Hackers have recently revealed private emails from a variety of VIP sources, including former Secretaries of State Colin Powell and Hillary Clinton, as well as the Democratic National Committee. Now a website called Fancy Bear (thought to be a Russian group retaliating for the ban of Russian track and field athletes from the 2016 Olympic games) has joined in by leaking documents from the World Anti-Doping Agency pertaining to the medical and pharmaceutical records of prominent athletes, including both Williams sisters and Rafael Nadal (tennis), Simone Biles (gymnastics), Mo Farah (track and field), and Bradley Wiggins (cycling).
According to the Wall Street Journal, some athletes “obtained ‘therapeutic-use exemptions’ to take medicine with ingredients on the banned-substances list.” In order to get exemptions, athletes must apply to “an independent panel for a ruling that the drugs are necessary and will level the playing field rather than provide an unfair advantage.” If the exemptions are granted, they are not made public.
Therapeutic exemptions are viewed, understandably, by many as a way for athletes to gain an unfair advantage via performance-enhancing drugs.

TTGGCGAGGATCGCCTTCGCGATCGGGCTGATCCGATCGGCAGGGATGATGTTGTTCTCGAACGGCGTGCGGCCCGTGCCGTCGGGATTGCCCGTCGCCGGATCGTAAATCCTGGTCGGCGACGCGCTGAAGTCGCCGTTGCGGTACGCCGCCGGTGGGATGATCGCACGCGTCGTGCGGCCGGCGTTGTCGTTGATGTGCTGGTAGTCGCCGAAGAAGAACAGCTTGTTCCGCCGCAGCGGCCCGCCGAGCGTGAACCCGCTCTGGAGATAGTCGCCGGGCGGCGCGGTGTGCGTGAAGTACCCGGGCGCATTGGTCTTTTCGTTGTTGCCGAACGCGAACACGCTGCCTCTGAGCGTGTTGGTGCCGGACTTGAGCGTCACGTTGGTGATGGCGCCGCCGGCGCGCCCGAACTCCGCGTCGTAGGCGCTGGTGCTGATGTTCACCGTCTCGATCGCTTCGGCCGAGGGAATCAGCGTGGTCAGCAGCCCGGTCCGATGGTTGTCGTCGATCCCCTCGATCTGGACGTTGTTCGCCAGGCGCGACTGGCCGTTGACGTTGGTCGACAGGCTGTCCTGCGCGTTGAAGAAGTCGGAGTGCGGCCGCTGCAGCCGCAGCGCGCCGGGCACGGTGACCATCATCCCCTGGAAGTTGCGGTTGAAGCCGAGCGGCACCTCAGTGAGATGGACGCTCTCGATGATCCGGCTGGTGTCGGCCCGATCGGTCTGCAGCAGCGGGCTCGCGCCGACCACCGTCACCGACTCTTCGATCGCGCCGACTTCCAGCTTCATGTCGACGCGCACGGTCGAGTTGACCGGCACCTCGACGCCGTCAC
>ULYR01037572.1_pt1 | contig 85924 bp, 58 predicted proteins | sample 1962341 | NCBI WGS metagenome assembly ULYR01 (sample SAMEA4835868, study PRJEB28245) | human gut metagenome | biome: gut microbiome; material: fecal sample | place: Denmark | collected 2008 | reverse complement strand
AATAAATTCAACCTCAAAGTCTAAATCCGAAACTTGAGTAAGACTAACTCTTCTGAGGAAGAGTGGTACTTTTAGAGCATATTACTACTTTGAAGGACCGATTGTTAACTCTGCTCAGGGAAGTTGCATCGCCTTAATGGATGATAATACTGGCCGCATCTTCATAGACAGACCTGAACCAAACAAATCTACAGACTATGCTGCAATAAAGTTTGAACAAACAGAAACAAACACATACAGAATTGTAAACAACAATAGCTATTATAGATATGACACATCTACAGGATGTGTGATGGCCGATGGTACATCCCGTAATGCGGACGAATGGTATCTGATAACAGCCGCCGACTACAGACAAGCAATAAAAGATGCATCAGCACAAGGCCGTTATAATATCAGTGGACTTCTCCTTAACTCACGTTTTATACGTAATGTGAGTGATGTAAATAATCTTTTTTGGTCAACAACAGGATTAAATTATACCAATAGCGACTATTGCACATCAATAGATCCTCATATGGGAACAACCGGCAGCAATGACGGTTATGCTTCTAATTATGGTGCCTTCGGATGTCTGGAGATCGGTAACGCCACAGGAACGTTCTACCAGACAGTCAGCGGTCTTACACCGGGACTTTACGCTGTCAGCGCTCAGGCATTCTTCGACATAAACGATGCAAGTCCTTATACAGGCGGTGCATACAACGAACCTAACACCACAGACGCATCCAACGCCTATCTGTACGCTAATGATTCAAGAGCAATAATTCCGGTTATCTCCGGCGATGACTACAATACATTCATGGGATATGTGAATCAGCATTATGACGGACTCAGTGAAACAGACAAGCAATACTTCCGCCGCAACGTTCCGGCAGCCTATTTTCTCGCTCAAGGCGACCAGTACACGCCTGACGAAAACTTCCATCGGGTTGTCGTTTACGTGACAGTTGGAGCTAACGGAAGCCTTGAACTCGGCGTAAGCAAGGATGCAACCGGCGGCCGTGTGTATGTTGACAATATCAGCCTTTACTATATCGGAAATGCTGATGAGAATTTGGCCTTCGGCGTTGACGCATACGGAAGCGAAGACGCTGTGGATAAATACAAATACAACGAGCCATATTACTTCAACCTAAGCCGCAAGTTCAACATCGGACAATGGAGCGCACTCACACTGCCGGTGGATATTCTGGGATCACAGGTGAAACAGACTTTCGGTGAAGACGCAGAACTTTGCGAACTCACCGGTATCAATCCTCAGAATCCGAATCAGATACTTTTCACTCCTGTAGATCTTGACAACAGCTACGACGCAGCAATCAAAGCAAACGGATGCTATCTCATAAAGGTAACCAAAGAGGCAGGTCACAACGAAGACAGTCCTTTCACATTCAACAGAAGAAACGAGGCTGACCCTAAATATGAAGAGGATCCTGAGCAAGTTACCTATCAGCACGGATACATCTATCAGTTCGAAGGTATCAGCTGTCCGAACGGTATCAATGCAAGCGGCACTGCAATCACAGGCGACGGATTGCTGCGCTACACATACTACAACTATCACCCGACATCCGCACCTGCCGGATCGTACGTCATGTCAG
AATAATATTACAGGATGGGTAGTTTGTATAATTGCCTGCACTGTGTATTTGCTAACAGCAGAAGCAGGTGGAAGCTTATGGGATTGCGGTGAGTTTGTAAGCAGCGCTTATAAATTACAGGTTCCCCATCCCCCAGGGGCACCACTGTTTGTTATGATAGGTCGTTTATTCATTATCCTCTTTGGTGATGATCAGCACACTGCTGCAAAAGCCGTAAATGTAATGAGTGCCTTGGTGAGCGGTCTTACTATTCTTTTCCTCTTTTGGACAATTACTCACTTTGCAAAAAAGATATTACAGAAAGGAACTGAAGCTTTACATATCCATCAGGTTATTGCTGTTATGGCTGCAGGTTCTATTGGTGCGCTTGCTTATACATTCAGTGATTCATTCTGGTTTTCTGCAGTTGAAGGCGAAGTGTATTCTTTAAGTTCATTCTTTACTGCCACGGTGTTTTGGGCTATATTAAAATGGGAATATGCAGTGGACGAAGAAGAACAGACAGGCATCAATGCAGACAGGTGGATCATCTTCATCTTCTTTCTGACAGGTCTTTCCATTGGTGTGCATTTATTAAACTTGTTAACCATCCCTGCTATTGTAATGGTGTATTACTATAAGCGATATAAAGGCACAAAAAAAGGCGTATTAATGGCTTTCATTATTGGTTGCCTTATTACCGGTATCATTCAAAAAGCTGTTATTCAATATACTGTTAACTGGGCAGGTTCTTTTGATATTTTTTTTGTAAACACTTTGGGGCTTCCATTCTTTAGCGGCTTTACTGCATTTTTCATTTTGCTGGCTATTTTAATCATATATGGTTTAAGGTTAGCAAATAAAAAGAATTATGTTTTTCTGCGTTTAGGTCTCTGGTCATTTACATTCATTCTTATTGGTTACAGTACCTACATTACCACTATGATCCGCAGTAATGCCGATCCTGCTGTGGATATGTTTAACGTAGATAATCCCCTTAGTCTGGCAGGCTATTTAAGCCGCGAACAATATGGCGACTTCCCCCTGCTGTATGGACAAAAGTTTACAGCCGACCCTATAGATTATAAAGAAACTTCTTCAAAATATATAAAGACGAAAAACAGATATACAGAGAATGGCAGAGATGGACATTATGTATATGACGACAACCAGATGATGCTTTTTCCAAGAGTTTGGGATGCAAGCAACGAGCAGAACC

The hacked documents demonstrate that formulating drug regulations (pun intended) for athletic competition is not nearly as straightforward as it seems. In the case of the World Anti-Doping Agency, the rule banning performance-enhancing drugs can apparently be circumvented if an athlete can demonstrate a medical need, such as to treat asthma. One Olympic-champion runner was given a health exemption to receive “an intravenous solution of saline, morphine, and vicodin.” Is this a legitimate medical need? Who could argue, scientifically, that the drugs were not performance enhancing?
This story has implications for North American horse racing. While medication reform is certainly necessary and is highly commendable, pertinent practical questions need to be addressed. For instance, would horse trainers and veterinarians be able to circumvent a race-day medication ban by making the case to an independent panel that an animal needs drug xyz for health reasons? (That’s how furosemide started out, as an exception for horses prone to pulmonary bleeding.) Imagine if the exemption was for “saline, morphine, and vicodin.” How would bettors in particular and the public in general view a race winner that had this exemption?
“Okay, it wasn’t performance-enhancing, folks, it was just a little therapeutic medication to treat the colt’s health issues. It didn’t give him an advantage, but rather, leveled the playing field.” Tell that to the bettor whose horse ran second.
The point is: the devil is in the details when it comes to medication reform in horse racing.
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